We will slip another song inspired by Pattie Harrison in between songs from Layla. Clapton explained in the fascinating documentary, Eric Clapton: Life in 12 Bars (2017) that the song’s line “I have finally found a place to live” is about his love for Patty. After Cream fell apart Clapton teamed up with Ginger Baker, Rich Grech and Steve Winwood for the short-lived Blind Faith. This is Clapton’s only contribution to the self titled album. With strong songs like “Had to Cry to Today” and “Sea of Joy” alongside it, it is hard to pick a standout song from the album. However, Presence of the Lord makes its case when it starts out with Winwood’s Soul/Gospel influenced signing over his R&B electric piano. At this point, it is nothing like Cream at all, and then suddenly at 2:20 during the bridge, Eric steps on the gas and his wah-wah pedal at the same time and reminds you that this was a rock group.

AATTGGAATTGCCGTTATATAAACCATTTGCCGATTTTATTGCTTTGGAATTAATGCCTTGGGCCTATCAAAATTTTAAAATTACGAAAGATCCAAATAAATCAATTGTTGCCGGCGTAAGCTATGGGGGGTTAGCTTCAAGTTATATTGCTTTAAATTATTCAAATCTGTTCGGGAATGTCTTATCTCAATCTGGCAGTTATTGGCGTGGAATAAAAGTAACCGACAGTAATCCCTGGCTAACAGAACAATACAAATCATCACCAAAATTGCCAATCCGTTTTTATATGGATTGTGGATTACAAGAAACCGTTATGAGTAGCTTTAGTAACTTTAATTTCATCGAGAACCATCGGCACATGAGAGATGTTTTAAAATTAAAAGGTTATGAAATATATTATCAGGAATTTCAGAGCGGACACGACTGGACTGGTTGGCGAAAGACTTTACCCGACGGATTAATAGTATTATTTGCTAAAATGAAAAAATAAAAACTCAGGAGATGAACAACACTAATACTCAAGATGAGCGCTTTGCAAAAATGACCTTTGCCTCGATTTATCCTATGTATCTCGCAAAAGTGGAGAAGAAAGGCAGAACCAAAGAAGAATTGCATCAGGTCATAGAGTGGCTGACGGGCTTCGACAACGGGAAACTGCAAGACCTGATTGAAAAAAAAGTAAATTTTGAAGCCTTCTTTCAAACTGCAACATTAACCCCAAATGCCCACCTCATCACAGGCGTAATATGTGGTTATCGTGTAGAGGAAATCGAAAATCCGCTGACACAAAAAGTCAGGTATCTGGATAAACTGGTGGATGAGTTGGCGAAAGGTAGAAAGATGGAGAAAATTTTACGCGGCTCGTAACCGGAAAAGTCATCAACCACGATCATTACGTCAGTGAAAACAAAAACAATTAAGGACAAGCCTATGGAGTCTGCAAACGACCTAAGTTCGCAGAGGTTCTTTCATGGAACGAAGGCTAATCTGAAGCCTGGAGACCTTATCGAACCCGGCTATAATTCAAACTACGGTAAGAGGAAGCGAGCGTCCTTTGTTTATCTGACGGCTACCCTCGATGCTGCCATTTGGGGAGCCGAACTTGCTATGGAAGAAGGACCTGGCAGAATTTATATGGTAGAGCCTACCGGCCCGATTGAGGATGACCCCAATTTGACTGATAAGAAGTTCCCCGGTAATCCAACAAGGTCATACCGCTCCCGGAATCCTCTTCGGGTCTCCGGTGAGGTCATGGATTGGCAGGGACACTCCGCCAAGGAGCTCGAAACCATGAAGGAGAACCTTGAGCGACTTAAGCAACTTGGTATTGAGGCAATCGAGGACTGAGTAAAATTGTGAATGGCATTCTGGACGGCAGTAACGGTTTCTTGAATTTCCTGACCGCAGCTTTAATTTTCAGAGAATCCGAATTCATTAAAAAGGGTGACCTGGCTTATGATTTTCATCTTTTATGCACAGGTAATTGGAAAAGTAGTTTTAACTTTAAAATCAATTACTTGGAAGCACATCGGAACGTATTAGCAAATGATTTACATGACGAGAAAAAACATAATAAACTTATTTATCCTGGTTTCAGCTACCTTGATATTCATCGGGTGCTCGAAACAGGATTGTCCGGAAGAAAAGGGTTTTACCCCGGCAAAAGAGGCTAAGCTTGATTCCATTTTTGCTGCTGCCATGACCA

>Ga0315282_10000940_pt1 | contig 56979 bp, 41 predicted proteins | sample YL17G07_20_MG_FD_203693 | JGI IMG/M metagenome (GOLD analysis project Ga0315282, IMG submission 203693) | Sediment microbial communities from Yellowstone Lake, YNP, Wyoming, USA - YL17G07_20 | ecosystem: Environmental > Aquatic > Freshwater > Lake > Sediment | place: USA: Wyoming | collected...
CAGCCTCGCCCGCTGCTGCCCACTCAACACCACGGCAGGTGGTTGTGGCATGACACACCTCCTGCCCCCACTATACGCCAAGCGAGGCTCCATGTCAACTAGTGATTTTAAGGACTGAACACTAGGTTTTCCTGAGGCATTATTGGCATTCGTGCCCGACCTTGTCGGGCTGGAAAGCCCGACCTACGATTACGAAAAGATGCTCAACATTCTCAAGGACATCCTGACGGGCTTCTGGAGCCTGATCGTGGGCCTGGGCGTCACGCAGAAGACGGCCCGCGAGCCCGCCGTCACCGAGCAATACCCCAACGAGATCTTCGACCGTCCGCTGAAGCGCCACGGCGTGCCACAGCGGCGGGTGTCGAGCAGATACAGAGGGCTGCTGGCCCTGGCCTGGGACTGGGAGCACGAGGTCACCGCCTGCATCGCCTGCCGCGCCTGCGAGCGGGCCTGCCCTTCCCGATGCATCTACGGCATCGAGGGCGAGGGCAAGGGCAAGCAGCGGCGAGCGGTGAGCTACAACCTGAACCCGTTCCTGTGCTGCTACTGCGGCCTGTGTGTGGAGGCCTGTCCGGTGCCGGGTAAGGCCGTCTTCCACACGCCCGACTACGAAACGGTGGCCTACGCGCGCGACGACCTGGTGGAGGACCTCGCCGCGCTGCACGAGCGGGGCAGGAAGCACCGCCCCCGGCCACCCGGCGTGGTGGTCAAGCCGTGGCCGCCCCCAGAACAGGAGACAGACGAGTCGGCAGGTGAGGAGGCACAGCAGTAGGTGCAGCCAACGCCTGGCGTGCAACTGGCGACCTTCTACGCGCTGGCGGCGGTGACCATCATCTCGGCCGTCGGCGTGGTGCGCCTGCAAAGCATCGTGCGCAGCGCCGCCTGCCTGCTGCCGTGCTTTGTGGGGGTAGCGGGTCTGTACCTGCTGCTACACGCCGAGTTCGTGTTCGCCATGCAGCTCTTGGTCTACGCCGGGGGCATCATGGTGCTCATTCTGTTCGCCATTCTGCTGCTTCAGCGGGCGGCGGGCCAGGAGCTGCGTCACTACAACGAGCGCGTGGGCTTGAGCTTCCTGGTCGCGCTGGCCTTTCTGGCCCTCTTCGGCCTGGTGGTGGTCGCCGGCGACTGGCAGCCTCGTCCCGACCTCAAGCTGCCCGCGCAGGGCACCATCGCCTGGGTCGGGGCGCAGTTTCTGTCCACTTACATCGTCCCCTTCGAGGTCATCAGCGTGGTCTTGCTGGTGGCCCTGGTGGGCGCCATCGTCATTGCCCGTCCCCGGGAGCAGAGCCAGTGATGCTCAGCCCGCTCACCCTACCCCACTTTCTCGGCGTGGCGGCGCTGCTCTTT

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6. “Easy Now” – (Eric Clapton, 1970)

You can make the argument that this could be the best song on this list if it was not criminally underrated at the time. From a song writing standpoint it very well might be the finest song Clapton has ever written. Music historian Marc Roberty describes it as “a very underrated love song” that he finds “far more sincere” than Clapton’s more famous love song “Wonderful Tonight.” This song is proof that it does not have to rock to be a great song.

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5. “Why Does Love Got To Be So Sad?” – Derek And The Dominos (Layla And Other Assorted Love Songs, 1970)

The album is full of songs about heartbreak and unrequited love after all Clapton was having an affair with Harrison’s wife Pattie and was tormented because he was good friends with George. The tempo of the first half of the song makes it clear that this is not some sad song about lost love. This song is filled with lots of frenzied guitar solos; the best of them is probably the 45 second stretch only 1:15 into the song. Combine that with Duane’s counter points and it is a simply wonderful rollicking song.

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4. “Got to Get Better in A Little While” – Derek And The Dominos – (In Concert, 1973)